No, not about sex-although you're welcome to do that, too. Fantasize about what you're wanting for your life. The teachings about the law of attraction by Esther and Jerry Hicks make clear that you get what you think about. I used to spend much of my day pondering things as they were (what the Hicks' call "tell-it-like-it-is-itis"). But if our thoughts create, it behooves us to shift to those that make our hearts sing: the desired job, financial state, health status, dream trip, romantic partner, experience and/or situation in the world. Ponder your desires in great detail, until you feel enthusiasm stirring.

7. Kiss your pillow (and your partner, too):

          Before going to bed each night, think about 5 people, events, and/or objects you appreciate. Begin with the easiest: items right in your delicious bed (including your scrumptious pillow and, if someone is there, your mate). How better to end your day than by connecting to your highest self, which, as pure love, always appreciates? You will drift off with ease, and, more important, set a glorious vibration to wake up in tomorrow morning.

By Meryl Davids Landau, author of the new spiritual women's novel, Downward Dog, Upward Fog, which ForeWord Reviews calls "an inspirational gem that will appeal to introspective, evolving women." The novel was recently recommended by Yoga Journal's Blog and Spirituality & Health. Read excerpts at

10 Things Unhappy People
 Have in Common
~By Sara Novak, Planet Green

We all want to be happy in some way or another. We strive each day to find the path of happiness whatever we think it is. But some of us come up way short. Some of us make mistakes day in and day out that take us away from the shining beacon of happiness at the end of the tunnel.

Are you striving to find peace? Are you striving to locate that inner glow that you know must exist? Are you coming up short or finding happiness that's always fleeting? Life is a journey and on it we find what works and what doesn't work. However, the most unhappy people tend to have a few things in common. If you're looking to find peace, balance, and joy in your life, here's what NOT to do. These people have it all wrong:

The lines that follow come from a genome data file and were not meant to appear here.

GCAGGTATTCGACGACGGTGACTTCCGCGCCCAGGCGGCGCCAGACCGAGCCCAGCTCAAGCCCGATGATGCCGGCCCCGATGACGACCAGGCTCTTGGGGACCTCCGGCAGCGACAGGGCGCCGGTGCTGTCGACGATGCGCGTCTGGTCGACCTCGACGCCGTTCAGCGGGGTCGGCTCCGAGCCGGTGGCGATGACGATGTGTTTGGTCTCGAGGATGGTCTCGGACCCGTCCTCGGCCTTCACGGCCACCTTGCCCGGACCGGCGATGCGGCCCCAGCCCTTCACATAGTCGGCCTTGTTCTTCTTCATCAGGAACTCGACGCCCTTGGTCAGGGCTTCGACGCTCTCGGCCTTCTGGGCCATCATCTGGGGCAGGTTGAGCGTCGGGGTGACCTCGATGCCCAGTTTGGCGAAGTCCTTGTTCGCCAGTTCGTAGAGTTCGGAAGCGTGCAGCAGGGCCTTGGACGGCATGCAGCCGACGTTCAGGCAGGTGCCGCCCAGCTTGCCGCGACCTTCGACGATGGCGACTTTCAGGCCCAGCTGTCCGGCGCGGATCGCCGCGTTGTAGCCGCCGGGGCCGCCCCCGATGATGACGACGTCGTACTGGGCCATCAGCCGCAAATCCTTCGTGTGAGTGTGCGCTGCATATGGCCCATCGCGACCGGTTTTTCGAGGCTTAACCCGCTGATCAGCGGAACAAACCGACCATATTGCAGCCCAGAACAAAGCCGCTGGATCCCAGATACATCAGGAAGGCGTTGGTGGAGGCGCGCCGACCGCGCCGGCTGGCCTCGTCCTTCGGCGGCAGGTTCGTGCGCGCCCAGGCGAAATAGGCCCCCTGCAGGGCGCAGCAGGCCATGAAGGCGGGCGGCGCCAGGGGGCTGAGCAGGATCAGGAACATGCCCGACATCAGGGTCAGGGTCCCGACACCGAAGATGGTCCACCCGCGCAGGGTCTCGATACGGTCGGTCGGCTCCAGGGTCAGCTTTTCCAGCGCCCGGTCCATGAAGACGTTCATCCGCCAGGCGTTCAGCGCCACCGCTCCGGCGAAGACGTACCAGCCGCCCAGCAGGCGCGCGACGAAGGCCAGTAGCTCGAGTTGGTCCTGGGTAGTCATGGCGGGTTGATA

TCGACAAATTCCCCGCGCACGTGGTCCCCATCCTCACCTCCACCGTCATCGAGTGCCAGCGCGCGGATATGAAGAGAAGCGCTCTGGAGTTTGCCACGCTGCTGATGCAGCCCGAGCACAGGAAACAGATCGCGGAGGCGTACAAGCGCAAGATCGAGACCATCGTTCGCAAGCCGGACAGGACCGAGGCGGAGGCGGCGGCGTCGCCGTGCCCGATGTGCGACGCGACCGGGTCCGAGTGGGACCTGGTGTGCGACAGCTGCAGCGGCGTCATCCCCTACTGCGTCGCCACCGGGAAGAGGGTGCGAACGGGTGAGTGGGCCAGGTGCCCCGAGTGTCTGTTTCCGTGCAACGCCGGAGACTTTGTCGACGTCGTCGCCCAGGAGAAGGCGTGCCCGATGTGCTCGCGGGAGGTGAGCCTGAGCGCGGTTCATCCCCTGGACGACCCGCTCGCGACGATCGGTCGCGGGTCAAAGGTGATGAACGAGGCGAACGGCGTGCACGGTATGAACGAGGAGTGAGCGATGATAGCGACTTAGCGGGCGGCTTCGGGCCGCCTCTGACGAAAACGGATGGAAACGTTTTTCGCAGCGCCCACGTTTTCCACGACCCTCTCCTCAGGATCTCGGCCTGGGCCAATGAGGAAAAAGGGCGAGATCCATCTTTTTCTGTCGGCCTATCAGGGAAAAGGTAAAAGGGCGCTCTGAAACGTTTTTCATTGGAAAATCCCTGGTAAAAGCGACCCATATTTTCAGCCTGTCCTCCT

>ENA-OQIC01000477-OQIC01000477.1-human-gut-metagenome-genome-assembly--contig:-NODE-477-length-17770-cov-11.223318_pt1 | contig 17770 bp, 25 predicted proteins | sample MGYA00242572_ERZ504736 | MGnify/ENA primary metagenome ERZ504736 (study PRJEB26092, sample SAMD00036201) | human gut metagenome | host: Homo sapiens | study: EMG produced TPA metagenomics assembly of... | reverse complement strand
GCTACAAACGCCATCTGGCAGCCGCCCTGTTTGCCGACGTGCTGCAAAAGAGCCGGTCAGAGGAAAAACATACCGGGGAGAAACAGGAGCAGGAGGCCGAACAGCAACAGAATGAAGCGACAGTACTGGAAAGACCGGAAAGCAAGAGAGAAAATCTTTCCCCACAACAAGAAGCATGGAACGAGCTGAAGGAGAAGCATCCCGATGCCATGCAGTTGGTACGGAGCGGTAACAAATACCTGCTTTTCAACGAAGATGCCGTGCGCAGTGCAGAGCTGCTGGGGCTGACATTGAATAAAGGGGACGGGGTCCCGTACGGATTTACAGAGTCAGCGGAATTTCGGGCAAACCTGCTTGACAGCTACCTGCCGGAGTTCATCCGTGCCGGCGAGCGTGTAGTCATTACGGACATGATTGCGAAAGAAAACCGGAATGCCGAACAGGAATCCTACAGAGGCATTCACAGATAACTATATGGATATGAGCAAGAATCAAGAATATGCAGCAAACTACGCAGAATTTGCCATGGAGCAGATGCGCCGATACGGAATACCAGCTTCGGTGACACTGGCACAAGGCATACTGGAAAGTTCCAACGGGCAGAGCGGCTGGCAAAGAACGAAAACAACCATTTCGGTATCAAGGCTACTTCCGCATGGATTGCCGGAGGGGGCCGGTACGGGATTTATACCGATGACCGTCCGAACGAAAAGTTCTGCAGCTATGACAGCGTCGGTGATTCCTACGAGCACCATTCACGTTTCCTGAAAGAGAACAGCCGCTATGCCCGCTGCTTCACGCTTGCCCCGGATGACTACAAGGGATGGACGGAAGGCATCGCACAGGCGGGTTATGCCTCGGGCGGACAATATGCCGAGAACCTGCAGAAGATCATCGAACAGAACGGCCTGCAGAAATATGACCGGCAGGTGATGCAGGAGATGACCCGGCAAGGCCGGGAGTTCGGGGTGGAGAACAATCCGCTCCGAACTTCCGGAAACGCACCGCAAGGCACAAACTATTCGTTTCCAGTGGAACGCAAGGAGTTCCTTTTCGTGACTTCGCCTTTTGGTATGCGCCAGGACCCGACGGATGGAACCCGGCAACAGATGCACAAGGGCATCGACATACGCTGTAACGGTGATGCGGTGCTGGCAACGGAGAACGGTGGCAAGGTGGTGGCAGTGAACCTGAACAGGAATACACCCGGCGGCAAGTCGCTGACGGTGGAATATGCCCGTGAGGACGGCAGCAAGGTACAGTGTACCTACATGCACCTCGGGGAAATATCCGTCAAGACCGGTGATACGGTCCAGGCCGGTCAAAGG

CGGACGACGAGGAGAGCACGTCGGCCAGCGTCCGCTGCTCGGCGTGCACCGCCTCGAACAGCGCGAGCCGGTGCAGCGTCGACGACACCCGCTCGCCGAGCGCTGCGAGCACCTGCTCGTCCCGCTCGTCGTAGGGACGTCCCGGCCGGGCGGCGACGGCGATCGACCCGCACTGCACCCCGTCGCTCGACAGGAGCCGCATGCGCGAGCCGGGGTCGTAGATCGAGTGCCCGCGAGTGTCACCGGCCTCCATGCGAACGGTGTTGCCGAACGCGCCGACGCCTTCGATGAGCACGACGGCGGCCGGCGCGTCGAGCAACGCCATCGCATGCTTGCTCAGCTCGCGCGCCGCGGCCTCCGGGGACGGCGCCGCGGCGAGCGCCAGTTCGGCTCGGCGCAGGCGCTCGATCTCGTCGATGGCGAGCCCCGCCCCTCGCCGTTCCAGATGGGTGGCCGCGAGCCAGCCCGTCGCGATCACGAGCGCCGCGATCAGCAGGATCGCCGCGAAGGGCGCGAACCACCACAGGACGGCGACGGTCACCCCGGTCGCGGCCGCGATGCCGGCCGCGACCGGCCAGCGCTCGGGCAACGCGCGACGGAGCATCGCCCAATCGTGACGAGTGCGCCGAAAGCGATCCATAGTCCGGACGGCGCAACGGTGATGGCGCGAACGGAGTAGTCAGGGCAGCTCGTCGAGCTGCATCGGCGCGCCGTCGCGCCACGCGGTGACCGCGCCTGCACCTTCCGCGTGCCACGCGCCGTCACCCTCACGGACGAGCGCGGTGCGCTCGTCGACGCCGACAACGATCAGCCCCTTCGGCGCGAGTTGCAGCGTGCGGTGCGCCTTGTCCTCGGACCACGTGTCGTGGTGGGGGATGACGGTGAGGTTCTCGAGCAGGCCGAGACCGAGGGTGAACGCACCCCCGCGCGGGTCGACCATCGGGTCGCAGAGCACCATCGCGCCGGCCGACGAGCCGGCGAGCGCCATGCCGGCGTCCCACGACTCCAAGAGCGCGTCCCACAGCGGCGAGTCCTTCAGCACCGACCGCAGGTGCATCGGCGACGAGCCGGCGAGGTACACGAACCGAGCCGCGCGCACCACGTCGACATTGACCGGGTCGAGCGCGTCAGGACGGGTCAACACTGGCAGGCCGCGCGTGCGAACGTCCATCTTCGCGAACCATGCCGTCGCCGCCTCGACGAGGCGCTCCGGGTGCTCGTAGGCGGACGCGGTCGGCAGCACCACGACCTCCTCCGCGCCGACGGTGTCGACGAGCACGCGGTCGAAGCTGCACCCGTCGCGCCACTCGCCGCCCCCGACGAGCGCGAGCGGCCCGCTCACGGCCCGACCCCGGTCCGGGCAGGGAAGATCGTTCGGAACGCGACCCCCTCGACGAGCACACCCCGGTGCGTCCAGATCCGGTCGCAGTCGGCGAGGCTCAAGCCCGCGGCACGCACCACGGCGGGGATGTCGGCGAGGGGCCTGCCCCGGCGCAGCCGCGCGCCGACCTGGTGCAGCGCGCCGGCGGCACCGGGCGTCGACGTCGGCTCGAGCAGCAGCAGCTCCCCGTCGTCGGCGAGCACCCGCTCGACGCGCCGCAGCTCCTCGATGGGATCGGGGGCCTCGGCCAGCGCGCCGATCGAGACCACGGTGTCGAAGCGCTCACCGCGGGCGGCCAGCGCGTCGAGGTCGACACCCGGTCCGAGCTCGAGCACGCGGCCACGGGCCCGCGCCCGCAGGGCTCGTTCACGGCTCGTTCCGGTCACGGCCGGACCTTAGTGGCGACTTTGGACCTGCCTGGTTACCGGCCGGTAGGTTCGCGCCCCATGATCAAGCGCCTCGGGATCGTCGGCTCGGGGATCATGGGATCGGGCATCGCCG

1. They Hate Their Jobs

          You spend eight hours, sometimes much more at work. If you hate your job you can't help but hate your life because you're spending 40 out of the 168 hours in a week doing something you can't stand. What's worse, we often take our anger from work home with us, bringing that disgruntled attitude into our homes. I'm not saying go out and quit your job tomorrow. Instead, take an aerial view of your life. Why don't you love your job? What's missing? Is it the career itself? Is it your boss or your company? What's your passion? What are you good at? Take time to answer these questions and then make a plan to move towards change, however long it takes.

2. They're Constantly Worried About Money

          Studies have proven that being rich won't make us any happier. A Princeton University study showed that people needed an annual income of $75,000 per year per household and no more to be happy. Above that amount, more cash has no effect on "emotional well-being." What this really means is that you need to be able to comfortably pay bills and save without worrying about finances. On the other hand, financial uncertainty does make us unhappy so this is another chance for evaluation. Are you overspending? What can you downsize? How can you minimize your life so that you can afford it? This is in no way an easy question, but it's part of the journey.